The movie is a dark satire of socially-stratified society. Despite the fact that the Kims do some morally reprehensible things, you still find yourself rooting for them because people as clearly talented and motivated as them should not be living in poverty (of course, no one should live in poverty). The conflict that arises between the Kims and Moon-gwang is also emblematic of how the poor are forced to fight amongst themselves for the scraps thrown by the wealthy. Without going into spoilers, the grim events of the final act are an indication that actual class war would be devastating for all involved, but that inequality is going to have be addressed by other means.

The movie is very cleverly-written and the acting is all-around terrific.  I really felt like I knew all these characters and they were fully-rounded humans, not just types.  I was also impressed by the direction.  One sequence shows the Kim family running from the Park’s house to their own neighborhood by way of descending a series of staircase.  The social stratification between the families is made literal. There’s also a shot where flood waters rise into the frame and everything above the waterline wipes into the next shot, an effect I’ve never seen before.

Parasite is a clever, funny, thoughtful, and disturbing film.  It’s received a lot of awards and accolades, and I guess I’m adding mine to the pile.

Rating: ****1/2

Classic Movie Review: The Wind (1928)


TitleThe Wind
Release Date:November 23, 1928
Director: Victor Sjöström
Production Company: Metro-Goldwyn-Mayer
Summary/Review:

Silent film star Lillian Gish starred in her last silent film as a young woman named Letty Mason, who travels west to live with a cousin who is like a brother, Beverly (Edward Earle).  All is not well in Sweetwater, Texas, though, as two ranchers want marry Letty, the creepy cattle buyer Wirt Roddy (Montagu Love) pursues her relentlessly, and Beverly’s wife Cora (Dorothy Cumming) is jealous of her.  Worst of all, the relentless wind torments poor Letty.

This movie is a straight-up melodrama to the point where I expected Gish to grab her heart and proclaim “I can’t pay the rent!” Having seen some other late-era silent films, I also don’t think the movie is particularly technically innovative, either. Mostly it’s a movie made on powerful wind machines and Gish flailing around like she’s on the bridge of the U.S.S. Enterprise.  The best sequence is toward the end when in a fever dream Letty deals with the worst wind storm yet and the threat of sexual assault.  But it’s too little, too late in a movie that’s largely Hollywood hokum.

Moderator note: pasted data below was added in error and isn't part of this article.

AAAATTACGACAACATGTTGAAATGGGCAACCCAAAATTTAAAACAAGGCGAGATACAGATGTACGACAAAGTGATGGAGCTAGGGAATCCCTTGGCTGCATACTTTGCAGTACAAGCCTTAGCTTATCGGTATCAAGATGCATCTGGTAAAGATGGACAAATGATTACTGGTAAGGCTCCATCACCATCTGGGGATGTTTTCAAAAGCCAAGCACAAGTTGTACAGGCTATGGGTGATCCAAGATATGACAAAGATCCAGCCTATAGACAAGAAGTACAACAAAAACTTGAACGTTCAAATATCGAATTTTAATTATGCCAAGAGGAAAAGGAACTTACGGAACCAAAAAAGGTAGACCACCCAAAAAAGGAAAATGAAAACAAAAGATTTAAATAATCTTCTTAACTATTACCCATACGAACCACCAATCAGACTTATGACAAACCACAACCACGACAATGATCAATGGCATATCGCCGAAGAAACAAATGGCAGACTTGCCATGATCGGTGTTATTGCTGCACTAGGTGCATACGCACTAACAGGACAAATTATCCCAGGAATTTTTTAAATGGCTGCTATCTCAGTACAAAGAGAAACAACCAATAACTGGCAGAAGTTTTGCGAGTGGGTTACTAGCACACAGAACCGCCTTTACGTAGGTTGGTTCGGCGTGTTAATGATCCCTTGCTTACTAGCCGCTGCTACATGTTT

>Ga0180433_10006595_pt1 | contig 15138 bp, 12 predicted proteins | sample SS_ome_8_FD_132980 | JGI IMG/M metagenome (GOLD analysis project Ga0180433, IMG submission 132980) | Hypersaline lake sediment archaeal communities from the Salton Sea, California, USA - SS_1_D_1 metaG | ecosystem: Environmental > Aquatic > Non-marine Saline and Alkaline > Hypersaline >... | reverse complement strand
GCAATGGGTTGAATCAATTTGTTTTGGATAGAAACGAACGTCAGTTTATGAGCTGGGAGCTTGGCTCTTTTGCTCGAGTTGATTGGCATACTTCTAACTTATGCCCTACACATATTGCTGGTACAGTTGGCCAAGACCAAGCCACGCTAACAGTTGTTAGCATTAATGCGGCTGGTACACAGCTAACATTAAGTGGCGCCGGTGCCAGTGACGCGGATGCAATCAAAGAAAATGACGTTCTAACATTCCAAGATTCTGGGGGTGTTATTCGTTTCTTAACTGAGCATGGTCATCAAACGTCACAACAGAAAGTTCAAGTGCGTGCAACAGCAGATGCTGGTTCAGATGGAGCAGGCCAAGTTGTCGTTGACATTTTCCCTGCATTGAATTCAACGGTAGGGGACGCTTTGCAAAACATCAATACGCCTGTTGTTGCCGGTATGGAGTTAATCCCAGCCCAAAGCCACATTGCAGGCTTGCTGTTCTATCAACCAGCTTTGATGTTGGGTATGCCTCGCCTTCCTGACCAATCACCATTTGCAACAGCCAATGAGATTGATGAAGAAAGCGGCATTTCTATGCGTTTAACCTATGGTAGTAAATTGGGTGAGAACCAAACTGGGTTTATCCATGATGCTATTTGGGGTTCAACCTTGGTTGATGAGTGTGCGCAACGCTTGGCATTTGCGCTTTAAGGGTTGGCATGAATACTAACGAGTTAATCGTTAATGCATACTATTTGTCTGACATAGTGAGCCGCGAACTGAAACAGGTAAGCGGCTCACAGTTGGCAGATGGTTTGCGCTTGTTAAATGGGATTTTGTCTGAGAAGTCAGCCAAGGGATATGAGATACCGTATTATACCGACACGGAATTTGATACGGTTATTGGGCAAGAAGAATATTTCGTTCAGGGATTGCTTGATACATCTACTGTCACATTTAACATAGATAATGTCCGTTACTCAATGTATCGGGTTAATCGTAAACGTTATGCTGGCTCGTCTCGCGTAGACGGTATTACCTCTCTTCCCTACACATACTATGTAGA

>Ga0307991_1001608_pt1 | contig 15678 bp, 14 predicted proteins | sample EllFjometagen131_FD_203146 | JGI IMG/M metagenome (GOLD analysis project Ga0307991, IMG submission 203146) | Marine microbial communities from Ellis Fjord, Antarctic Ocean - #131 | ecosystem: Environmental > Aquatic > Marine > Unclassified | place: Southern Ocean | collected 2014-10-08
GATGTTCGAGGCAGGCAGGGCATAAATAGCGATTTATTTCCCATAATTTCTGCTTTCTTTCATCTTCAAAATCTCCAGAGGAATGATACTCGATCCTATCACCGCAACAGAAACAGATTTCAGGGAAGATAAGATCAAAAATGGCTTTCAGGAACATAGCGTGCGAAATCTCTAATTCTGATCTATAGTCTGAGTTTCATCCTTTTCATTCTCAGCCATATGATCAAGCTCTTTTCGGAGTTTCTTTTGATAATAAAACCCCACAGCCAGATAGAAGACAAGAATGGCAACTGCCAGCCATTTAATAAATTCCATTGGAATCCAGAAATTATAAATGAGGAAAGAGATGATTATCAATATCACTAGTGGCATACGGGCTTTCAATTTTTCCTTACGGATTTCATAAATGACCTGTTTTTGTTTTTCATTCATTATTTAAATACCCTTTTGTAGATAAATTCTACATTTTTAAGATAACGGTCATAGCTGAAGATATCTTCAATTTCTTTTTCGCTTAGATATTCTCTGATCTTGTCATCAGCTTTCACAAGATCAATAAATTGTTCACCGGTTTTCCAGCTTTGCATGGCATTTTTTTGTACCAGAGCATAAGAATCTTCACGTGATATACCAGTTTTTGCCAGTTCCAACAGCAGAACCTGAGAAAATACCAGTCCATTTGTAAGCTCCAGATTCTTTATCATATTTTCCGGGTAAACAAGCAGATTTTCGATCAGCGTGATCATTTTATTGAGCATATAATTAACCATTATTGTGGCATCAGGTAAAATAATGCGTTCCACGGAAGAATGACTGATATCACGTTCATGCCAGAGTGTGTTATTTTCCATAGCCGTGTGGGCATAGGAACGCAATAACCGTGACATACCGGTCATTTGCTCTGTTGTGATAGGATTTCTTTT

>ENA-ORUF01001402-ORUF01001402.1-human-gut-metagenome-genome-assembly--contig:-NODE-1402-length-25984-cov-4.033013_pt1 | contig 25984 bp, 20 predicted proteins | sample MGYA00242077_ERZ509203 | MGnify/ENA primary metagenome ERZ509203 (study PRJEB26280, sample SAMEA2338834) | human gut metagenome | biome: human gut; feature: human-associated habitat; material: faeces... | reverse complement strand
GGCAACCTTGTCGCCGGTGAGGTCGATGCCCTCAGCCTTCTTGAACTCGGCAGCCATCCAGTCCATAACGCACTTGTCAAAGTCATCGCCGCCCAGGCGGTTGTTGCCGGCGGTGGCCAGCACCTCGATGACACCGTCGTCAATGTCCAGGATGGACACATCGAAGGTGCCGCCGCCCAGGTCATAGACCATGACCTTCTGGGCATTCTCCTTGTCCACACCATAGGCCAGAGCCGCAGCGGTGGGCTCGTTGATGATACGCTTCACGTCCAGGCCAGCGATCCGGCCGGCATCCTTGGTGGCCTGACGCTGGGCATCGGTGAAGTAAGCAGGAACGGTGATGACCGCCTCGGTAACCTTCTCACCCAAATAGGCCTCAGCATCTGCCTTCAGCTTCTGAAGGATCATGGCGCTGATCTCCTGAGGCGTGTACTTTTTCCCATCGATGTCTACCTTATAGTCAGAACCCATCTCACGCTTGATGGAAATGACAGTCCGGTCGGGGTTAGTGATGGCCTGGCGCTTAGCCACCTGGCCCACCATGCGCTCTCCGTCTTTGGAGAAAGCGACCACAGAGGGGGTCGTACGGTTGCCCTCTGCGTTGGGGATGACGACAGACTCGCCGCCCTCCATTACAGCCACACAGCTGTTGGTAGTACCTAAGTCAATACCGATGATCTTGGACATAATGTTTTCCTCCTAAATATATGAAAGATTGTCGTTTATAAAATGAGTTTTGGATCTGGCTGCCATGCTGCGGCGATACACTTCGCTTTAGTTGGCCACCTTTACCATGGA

An interesting side note, much later in life, director Victor Sjöström starred in Wild Strawberries.

Rating: **

Classic Movie Review: Aguirre, the Wrath of God (1972)


Title: Aguirre, the Wrath of God
Release Date: December 29, 1972
Director: Werner Herzog
Production Company:  Werner Herzog Filmproduktion | Hessischer Rundfunk
Summary/Review:

This the first narrative film by Herzog that I’ve watched, and it is as bleak as his reputation.  It tells the story of Spanish conquistadors in 1560 traveling through the Andes in search of the legendary city of El Dorado.  Lope de Aguirre (Klaus Kinski) is the second in command of a scouting party sent down a river on four rafts.  Kinski portrays Aguirre not only as ambitious but so literally drunk on power that he staggers when he walks.

The movie features some startling shots, including the introduction when hundreds of soldiers, enslaved indigenous people, and two women (carried in sedan chairs) process in a long line on a muddy mountain trail.  It was filmed on location and must’ve required dozens of extras but it’s an impressive scene and serves also to introduce all the main characters.